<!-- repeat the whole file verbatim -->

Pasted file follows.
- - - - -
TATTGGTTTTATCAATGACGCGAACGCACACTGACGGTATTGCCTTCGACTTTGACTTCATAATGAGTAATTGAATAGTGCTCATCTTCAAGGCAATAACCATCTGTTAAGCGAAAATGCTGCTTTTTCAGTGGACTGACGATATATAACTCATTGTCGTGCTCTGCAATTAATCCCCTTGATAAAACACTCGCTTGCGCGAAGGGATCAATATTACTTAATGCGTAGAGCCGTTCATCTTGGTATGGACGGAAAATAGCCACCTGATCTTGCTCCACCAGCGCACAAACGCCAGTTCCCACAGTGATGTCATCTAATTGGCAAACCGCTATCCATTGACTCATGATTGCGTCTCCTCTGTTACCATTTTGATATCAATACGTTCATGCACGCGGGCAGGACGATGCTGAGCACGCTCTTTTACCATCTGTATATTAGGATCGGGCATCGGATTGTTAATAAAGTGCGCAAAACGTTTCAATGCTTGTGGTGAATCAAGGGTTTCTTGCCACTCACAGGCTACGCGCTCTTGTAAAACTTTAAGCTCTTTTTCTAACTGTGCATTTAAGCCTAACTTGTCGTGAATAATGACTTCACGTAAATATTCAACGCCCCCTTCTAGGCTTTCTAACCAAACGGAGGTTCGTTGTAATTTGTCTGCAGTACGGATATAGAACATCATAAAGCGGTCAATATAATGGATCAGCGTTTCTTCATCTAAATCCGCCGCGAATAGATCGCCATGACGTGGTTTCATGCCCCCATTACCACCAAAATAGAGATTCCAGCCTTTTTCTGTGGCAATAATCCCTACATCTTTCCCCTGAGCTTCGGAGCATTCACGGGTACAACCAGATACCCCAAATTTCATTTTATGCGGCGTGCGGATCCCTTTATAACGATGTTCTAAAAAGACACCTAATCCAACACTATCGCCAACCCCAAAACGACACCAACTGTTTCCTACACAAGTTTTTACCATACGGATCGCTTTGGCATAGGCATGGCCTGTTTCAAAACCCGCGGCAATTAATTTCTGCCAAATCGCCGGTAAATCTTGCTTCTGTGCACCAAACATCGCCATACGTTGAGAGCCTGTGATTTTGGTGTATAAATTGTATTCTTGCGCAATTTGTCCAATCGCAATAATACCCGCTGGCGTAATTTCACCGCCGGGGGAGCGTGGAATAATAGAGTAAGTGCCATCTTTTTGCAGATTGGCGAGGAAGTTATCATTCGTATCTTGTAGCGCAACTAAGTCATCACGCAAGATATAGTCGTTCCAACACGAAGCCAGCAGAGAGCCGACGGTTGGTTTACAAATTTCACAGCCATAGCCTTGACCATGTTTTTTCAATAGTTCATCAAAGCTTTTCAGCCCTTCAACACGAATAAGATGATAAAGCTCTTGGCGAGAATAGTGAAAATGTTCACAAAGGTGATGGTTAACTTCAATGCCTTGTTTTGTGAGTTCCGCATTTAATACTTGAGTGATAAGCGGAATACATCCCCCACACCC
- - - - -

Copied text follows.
TATTGGTTTTATCAATGACGCGAACGCACACTGACGGTATTGCCTTCGACTTTGACTTCATAATGAGTAATTGAATAGTGCTCATCTTCAAGGCAATAACCATCTGTTAAGCGAAAATGCTGCTTTTTCAGTGGACTGACGATATATAACTCATTGTCGTGCTCTGCAATTAATCCCCTTGATAAAACACTCGCTTGCGCGAAGGGATCAATATTACTTAATGCGTAGAGCCGTTCATCTTGGTATGGACGGAAAATAGCCACCTGATCTTGCTCCACCAGCGCACAAACGCCAGTTCCCACAGTGATGTCATCTAATTGGCAAACCGCTATCCATTGACTCATGATTGCGTCTCCTCTGTTACCATTTTGATATCAATACGTTCATGCACGCGGGCAGGACGATGCTGAGCACGCTCTTTTACCATCTGTATATTAGGATCGGGCATCGGATTGTTAATAAAGTGCGCAAAACGTTTCAATGCTTGTGGTGAATCAAGGGTTTCTTGCCACTCACAGGCTACGCGCTCTTGTAAAACTTTAAGCTCTTTTTCTAACTGTGCATTTAAGCCTAACTTGTCGTGAATAATGACTTCACGTAAATATTCAACGCCCCCTTCTAGGCTTTCTAACCAAACGGAGGTTCGTTGTAATTTGTCTGCAGTACGGATATAGAACATCATAAAGCGGTCAATATAATGGATCAGCGTTTCTTCATCTAAATCCGCCGCGAATAGATCGCCATGACGTGGTTTCATGCCCCCATTACCACCAAAATAGAGATTCCAGCCTTTTTCTGTGGCAATAATCCCTACATCTTTCCCCTGAGCTTCGGAGCATTCACGGGTACAACCAGATACCCCAAATTTCATTTTATGCGGCGTGCGGATCCCTTTATAACGATGTTCTAAAAAGACACCTAATCCAACACTATCGCCAACCCCAAAACGACACCAACTGTTTCCTACACAAGTTTTTACCATACGGATCGCTTTGGCATAGGCATGGCCTGTTTCAAAACCCGCGGCAATTAATTTCTGCCAAATCGCCGGTAAATCTTGCTTCTGTGCACCAAACATCGCCATACGTTGAGAGCCTGTGATTTTGGTGTATAAATTGTATTCTTGCGCAATTTGTCCAATCGCAATAATACCCGCTGGCGTAATTTCACCGCCGGGGGAGCGTGGAATAATAGAGTAAGTGCCATCTTTTTGCAGATTGGCGAGGAAGTTATCATTCGTATCTTGTAGCGCAACTAAGTCATCACGCAAGATATAGTCGTTCCAACACGAAGCCAGCAGAGAGCCGACGGTTGGTTTACAAATTTCACAGCCATAGCCTTGACCATGTTTTTTCAATAGTTCATCAAAGCTTTTCAGCCCTTCAACACGAATAAGATGATAAAGCTCTTGGCGAGAATAGTGAAAATGTTCACAAAGGTGATGGTTAACTTCAATGCCTTGTTTTGTGAGTTCCGCATTTAATACTTGAGTGATAAGCGGAATACATCCCCCACACCC